Oh that's tough. It's been 20 years, so there are lots of ups and lots of downs. Damn. One really high moment was on the last record when we were nominated for a Grammy for the first time. So that was pretty new and exciting. And the low point would be losing to the Foo Fighters.
 
No, the low point would be coming off the last record where it felt like, at least in my opinion, I didn't think I ever wanted to do another record again, and I don't think I ever felt that before. At that time, after three years of touring for the Screaming Bloody Murder album, I thought it was all over. I think we just burnt ourselves out so much that the last thing I could ever see myself wanting to do was another Sum 41 show or sing another Sum 41 song or see another Sum 41 member.
 
What should everyone shut up about?
 
I don't really pay attention to what other people are talking about, but one thing I still see that I'm amazed by is the Kardashians. I don't really pay attention to it, I just can't get away from that name: Kardashian. It's everywhere.
 
What traits do you most like and most dislike about yourself?
 
That's a hard one, 'cause I like a lot of them. I'd say I'm a pretty driven person, which I like very much, but I'm a pretty kind person, so I don't know which one I like more. Dislike, I don't know… I guess maybe I don't have a lot patience for bullshit, which comes from being sober I think too. No time for bullshit. I can be pretty honest with people when I'm not happy with them.
 
What's your idea of a perfect Sunday?
 
That's tough because days don't mean anything to me. I would really love to have a whole day to just watch movies and TV and not have to do anything. Not have to be anywhere, not have to do something. I don't every really have a day where the day is just off. I used to try to do that once a month when I was making the record, like a year and half or two years ago. I would try to have a day off to just watch movies. But my day off, ideally, would be to just never have to leave the couch except to get food or go to the bathroom.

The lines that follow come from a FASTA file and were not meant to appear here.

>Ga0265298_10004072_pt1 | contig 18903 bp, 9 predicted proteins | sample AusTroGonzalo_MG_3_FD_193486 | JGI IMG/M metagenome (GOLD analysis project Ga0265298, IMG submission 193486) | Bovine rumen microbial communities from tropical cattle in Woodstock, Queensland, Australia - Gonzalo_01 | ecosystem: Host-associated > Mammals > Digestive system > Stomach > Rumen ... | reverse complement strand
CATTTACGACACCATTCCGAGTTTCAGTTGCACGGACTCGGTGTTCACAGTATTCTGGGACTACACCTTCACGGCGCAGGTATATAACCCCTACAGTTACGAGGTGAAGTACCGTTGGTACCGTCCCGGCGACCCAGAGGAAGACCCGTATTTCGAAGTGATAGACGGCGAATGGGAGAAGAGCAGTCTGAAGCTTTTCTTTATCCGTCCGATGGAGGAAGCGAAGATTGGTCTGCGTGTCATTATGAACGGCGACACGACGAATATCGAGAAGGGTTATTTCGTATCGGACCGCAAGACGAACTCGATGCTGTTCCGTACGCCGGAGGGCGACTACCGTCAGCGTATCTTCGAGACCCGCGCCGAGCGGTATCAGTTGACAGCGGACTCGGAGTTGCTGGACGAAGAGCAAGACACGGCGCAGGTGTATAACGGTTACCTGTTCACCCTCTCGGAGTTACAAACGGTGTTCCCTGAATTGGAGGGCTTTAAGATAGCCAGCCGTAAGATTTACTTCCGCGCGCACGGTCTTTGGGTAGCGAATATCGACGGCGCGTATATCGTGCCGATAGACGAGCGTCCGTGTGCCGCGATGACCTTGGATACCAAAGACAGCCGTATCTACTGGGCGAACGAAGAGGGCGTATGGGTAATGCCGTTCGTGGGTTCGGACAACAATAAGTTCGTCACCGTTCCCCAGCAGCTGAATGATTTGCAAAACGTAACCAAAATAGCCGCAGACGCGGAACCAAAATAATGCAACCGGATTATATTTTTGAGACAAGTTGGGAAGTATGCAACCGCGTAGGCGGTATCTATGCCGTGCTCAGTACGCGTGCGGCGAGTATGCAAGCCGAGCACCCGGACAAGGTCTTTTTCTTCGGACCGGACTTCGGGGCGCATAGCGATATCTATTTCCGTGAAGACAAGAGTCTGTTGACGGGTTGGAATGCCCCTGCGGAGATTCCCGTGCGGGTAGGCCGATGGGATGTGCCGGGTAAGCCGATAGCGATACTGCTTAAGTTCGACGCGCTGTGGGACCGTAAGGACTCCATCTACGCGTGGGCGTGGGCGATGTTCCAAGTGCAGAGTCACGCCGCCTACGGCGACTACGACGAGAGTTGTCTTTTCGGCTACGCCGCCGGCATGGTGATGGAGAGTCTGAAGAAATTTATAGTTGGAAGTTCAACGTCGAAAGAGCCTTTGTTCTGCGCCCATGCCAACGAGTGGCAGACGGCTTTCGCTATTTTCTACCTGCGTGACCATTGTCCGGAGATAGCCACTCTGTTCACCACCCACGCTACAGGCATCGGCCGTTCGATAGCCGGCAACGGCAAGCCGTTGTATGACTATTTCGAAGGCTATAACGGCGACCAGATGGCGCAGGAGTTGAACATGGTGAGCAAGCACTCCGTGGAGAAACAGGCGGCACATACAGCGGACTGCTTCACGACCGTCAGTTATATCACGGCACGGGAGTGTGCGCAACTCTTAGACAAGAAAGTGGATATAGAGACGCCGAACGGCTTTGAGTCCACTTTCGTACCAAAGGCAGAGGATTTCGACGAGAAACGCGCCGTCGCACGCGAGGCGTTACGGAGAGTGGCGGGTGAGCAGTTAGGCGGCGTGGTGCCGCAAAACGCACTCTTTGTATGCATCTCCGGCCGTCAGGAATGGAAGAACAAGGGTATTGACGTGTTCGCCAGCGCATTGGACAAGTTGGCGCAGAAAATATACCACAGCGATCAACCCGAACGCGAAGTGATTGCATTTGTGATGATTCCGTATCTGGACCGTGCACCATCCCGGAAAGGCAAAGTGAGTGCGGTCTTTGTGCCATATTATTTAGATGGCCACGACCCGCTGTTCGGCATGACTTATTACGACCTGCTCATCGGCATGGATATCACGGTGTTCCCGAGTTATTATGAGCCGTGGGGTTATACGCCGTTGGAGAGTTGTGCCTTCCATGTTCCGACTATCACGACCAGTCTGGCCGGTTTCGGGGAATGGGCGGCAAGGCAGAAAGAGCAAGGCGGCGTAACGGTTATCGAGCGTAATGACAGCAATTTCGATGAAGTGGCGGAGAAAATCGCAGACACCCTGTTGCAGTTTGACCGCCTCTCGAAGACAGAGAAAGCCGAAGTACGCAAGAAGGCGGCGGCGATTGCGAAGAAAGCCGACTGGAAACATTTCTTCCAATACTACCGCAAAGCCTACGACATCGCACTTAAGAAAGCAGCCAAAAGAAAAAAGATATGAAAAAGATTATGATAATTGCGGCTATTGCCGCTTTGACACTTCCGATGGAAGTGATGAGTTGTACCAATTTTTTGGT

What advice should you have taken, but did not?
 
Whenever I think of advice, I think of when I met Ice T. He came to me and said, "Yo. The only thing harder than being the Mack is staying the Mack." And I thought, "Thanks, Ice T. I'll remember that." That was in 2003, I think, at a party that Iggy Pop and I were at for something. It had something to do with Iggy, and Ice T was there. And I try to live up to that, I try to always stay the Mack.
 
What would make you kick someone out of your band and/or bed, and have you?
 
Oh my god. Out of my bed? I don't know how to answer either of those. I've never kicked anybody out. I mean, maybe when I was younger, like in the early, early days and you're a teenager you kick somebody out of the band just for fun. I remember Steve-o [Jocz, former Sum 41 drummer] were just bored and we kicked a bass player of ours, like one of the early Sum 41 bass players, out. We took all of his gear, his bass and his amp and everything he had and shoved it out on the curb and told him to pick it up. We did it just so we could watch him come pick it up. We were like 14 or 15.